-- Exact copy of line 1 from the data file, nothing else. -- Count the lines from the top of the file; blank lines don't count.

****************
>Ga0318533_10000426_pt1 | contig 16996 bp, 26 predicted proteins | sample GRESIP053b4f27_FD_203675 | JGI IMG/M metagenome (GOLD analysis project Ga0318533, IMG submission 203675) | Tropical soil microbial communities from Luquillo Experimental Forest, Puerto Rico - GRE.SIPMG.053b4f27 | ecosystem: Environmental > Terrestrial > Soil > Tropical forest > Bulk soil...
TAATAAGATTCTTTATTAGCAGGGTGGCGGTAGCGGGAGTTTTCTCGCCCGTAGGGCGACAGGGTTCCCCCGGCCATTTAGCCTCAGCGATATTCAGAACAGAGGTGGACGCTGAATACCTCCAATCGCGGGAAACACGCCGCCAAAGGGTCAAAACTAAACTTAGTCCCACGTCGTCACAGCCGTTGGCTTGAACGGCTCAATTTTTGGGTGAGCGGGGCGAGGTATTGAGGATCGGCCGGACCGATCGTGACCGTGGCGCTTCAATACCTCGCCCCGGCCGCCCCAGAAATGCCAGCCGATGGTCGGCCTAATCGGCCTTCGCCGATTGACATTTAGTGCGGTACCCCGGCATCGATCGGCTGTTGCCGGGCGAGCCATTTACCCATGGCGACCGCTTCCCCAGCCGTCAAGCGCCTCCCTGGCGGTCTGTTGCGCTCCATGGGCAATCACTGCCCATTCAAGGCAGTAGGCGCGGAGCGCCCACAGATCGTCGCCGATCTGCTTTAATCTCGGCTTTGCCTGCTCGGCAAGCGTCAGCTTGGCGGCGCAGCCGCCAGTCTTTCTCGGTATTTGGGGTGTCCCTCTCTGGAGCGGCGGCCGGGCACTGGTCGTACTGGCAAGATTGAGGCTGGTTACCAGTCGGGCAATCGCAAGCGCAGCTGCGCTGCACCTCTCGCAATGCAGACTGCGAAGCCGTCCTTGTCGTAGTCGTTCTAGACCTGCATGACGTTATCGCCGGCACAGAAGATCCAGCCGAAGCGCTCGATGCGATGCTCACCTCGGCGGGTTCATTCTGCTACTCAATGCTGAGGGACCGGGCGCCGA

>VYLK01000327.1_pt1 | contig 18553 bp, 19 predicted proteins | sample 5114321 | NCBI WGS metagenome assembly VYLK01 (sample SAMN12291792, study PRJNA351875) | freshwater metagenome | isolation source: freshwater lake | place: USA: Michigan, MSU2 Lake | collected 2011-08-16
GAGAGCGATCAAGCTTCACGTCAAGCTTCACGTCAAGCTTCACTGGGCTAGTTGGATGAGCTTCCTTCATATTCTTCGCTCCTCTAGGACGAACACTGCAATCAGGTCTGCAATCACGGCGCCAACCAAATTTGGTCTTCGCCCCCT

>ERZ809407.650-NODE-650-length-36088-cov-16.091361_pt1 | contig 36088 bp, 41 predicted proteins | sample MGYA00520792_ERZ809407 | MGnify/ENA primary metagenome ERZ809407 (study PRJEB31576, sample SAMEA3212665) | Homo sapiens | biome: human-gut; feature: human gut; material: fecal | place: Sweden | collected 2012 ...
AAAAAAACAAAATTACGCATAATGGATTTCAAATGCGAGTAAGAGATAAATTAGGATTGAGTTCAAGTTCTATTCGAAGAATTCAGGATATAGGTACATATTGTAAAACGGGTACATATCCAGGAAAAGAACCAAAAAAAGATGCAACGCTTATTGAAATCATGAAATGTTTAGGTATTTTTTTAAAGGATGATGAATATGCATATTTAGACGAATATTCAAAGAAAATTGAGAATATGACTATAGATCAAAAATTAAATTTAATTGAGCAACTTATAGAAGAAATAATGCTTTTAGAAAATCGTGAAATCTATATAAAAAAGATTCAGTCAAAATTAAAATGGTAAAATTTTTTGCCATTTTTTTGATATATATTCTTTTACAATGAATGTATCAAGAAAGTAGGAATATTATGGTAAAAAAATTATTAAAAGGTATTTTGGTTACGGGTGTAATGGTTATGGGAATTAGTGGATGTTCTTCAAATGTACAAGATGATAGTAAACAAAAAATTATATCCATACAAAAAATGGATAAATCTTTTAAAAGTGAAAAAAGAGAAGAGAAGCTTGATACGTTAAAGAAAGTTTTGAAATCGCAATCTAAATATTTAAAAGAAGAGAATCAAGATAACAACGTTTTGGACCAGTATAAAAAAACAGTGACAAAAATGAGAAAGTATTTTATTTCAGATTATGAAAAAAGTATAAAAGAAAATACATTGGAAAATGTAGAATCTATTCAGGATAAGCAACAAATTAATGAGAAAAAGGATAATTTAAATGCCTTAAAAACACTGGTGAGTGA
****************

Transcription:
>Ga0318533_10000426_pt1 | contig 16996 bp, 26 predicted proteins | sample GRESIP053b4f27_FD_203675 | JGI IMG/M metagenome (GOLD analysis project Ga0318533, IMG submission 203675) | Tropical soil microbial communities from Luquillo Experimental Forest, Puerto Rico - GRE.SIPMG.053b4f27 | ecosystem: Environmental > Terrestrial > Soil > Tropical forest > Bulk soil...